By Peggy Mackenzie
About an hour and a half before the Tuesday night county commission meeting, a dozen or so self-named “Citizens for a Fair Investigation” assembled in front of the courthouse, accompanied by dogs and children, posters and balloons. As TV cameras rolled, the cry went up, “Paws up, don’t shoot!”
By calling in the media and holding a rally at the courthouse, the protesters were seeking to raise awareness of the circumstances surrounding the May shooting of a dog by county animal control officer Robert McClung. They also disputed the results of the investigation by the commission-appointed, three-person “blue ribbon” panel, calling instead for some form of a reprimand or punishment “so that justice might finally be served.”
During the commission meeting, two members of the protest group, Linda Montgomery and Valerie Renee, spoke before the commission and offered opinions that public safety is still at risk as long as McClung remains the county’s ACO.
“We are not safe and our animals are not safe,” said Renee.
Montgomery was particularly outspoken in her remarks, accusing misconduct not only of the ACO, but the commission and the investigating panel, calling it a perpetration of a fraud. She also questioned the conduct of Lewisburg Police Chief Tim Stover, present at the time of the shooting. Limited to three minutes for her comments, Montgomery continued to speak from her typewritten statement, although repeated calls to sit down were made. Finally Commissioner Lowell Rose told her, “Your time’s up, lady. Sit down or leave.”
Rose later apologized for his fit of temper, stating, “The podium is not to be used for personal attacks.”
Commission President Mike McClung then read parts of a letter to the editor printed in a local paper, saying he would “like this thing to be put to rest.” Without naming the author or the paper, McClung said there were several misstatements of fact concerning the identity of the blue ribbon panel and its report on the dog-shooting incident. In his view, those remarks were “inflammatory” and “politely put, a falsehood.” “This was not a secret panel,” he said, “and the report was read in its entirety on camera.” [Disclosure: the letter in question was published in the Mountain Messenger.]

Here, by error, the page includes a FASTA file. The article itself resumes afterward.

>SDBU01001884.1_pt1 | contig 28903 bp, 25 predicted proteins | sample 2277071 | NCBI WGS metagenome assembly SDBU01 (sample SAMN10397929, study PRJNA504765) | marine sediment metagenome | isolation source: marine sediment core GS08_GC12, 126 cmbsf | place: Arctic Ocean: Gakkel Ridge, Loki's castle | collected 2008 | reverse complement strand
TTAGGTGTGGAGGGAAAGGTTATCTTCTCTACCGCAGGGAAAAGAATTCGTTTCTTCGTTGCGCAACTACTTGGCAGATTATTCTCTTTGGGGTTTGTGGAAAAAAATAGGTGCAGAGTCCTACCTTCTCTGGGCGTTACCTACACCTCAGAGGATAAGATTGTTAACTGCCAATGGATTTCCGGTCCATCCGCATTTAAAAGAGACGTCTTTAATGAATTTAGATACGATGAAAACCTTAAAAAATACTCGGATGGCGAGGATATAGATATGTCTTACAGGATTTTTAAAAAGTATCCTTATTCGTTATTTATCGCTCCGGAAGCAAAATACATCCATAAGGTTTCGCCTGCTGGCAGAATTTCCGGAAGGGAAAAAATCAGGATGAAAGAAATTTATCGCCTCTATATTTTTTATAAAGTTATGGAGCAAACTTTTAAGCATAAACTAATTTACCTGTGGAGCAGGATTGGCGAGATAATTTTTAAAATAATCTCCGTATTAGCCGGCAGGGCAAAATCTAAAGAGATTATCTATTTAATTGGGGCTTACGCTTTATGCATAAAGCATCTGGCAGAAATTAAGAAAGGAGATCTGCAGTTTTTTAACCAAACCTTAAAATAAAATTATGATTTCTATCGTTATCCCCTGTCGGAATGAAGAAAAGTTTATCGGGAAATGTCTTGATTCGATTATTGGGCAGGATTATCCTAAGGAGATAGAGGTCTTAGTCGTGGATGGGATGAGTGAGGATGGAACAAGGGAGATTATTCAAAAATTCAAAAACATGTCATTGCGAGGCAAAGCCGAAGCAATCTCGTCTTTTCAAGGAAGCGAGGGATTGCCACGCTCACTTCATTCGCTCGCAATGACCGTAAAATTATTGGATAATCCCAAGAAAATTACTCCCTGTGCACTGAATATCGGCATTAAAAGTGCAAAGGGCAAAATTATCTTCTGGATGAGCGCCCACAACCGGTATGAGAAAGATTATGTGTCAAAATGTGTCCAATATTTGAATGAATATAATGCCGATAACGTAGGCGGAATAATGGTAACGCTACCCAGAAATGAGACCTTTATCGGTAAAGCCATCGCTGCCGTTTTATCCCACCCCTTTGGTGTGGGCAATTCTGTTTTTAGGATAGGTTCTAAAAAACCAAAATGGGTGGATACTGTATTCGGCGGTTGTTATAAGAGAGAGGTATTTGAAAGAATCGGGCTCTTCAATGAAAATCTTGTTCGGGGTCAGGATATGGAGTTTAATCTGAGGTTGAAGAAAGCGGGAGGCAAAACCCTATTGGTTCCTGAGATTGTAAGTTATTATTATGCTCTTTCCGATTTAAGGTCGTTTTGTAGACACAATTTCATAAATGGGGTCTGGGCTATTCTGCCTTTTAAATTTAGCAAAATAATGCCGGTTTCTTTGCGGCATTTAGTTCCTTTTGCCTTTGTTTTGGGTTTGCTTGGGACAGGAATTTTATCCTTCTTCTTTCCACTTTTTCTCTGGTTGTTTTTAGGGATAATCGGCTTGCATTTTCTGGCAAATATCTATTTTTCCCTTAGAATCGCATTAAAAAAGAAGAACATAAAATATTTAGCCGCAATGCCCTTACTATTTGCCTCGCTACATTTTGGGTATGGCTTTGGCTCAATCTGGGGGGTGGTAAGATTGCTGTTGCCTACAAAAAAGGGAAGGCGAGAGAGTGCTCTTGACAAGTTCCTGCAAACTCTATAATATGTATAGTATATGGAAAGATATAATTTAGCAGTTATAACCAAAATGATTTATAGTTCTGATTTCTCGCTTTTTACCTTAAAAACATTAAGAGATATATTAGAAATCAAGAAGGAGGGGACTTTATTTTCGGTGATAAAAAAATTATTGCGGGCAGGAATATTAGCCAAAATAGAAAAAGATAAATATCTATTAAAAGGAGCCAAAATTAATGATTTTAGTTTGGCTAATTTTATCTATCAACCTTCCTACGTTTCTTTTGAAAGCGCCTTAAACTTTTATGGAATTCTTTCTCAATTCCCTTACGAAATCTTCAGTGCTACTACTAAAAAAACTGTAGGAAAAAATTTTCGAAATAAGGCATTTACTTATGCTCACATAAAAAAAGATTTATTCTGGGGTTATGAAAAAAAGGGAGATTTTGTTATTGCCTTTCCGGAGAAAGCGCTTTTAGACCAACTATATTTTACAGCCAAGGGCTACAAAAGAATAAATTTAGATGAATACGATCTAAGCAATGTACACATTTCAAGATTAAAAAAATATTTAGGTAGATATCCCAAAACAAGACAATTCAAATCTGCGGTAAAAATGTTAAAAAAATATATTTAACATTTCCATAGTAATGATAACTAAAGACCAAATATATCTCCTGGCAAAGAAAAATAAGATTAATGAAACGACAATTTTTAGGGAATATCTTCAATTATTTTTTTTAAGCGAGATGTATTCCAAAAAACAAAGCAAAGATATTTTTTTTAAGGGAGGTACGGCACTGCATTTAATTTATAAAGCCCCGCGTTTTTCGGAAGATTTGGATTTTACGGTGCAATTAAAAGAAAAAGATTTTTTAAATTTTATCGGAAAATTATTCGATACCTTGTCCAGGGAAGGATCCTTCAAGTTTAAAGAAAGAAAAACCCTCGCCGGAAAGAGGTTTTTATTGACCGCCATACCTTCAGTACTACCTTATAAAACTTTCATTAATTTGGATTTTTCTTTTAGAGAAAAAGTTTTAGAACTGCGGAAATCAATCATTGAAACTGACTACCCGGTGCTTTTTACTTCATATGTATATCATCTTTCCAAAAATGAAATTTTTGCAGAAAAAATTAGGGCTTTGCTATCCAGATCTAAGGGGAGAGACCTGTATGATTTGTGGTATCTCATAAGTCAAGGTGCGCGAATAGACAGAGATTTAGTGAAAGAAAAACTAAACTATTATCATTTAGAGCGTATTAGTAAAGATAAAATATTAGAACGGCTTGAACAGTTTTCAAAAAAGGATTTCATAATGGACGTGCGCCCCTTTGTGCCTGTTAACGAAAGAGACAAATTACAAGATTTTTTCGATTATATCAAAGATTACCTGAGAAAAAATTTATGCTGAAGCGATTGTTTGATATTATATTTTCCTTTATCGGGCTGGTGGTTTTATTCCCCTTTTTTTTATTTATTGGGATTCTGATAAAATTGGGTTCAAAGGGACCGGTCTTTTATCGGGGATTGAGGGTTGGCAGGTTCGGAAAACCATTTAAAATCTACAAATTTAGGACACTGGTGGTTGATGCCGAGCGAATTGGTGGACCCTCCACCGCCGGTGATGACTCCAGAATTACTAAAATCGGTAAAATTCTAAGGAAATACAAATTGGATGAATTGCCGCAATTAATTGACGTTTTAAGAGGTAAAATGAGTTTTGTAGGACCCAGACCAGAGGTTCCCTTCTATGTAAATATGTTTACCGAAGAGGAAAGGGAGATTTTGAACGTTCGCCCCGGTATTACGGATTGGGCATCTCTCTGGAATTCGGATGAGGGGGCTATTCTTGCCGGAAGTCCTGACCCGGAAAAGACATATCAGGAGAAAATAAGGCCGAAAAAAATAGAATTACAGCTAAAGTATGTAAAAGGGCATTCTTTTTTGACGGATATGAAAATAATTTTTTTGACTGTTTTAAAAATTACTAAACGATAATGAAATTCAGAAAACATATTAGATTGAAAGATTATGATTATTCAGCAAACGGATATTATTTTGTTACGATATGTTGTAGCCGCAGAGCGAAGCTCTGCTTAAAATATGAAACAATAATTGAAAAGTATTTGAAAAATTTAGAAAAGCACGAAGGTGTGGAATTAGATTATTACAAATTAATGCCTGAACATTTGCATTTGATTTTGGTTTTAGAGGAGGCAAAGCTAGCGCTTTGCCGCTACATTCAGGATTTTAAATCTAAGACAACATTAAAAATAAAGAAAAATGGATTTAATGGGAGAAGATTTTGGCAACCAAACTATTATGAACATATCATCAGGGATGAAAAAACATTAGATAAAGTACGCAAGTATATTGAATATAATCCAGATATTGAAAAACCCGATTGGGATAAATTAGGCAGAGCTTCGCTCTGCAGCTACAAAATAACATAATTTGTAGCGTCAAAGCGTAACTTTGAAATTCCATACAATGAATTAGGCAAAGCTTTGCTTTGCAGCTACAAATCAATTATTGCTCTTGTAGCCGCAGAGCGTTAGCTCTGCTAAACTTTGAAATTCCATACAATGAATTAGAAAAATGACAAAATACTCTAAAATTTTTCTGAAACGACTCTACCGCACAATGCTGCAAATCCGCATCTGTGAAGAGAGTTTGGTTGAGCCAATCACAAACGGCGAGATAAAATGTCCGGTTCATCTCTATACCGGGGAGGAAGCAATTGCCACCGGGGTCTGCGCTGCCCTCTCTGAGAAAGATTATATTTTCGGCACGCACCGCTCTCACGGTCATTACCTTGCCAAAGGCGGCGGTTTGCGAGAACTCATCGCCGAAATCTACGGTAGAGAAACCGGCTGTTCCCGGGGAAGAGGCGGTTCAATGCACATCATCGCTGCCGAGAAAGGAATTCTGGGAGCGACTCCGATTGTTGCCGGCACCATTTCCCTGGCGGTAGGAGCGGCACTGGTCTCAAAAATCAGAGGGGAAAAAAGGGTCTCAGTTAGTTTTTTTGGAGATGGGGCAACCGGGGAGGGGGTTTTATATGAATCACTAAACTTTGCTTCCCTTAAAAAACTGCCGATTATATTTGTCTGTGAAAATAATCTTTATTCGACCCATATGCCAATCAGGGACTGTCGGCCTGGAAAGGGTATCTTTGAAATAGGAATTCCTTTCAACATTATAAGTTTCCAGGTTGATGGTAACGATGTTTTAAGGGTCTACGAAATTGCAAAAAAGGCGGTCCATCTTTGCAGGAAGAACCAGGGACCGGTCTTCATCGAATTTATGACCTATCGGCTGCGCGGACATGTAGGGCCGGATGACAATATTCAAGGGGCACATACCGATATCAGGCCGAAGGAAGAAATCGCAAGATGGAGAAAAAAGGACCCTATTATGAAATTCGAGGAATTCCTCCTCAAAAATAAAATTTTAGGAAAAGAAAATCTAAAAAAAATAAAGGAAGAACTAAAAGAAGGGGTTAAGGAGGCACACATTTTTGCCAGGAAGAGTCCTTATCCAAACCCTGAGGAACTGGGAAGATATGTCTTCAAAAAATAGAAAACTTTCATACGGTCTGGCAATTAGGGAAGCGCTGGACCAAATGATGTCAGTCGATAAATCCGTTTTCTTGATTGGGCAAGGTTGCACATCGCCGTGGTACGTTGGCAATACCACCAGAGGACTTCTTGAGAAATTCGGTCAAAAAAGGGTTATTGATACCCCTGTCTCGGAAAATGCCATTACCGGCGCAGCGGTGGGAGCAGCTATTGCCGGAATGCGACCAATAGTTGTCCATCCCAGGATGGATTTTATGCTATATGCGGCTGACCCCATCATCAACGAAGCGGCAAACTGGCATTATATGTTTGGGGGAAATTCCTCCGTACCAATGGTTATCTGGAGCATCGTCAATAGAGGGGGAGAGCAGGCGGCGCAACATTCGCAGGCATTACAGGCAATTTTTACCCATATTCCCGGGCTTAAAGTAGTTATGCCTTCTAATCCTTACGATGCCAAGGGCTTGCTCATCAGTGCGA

Montgomery interrupted him, stating she was the person who wrote the letter. “Why don’t you just go ahead and say it?”
Heated words were further exchanged and Montgomery was ultimately escorted from the building by the courthouse security guard at the behest of the commission. “This used to be America!” she exclaimed when exiting the meeting room.
Later, in an update, Rose said the “blue ribbon” panel had recommended that the supervision of ACO McClung be transferred to the sheriff’s office, however, he said Sheriff Jan Cahill has declined, stating he “has too many hats as it is, and animal control is not one of them.”
“To be fair to the sheriff,” McClung said, “he is in charge of law enforcement and is also the county treasurer and tax collector.”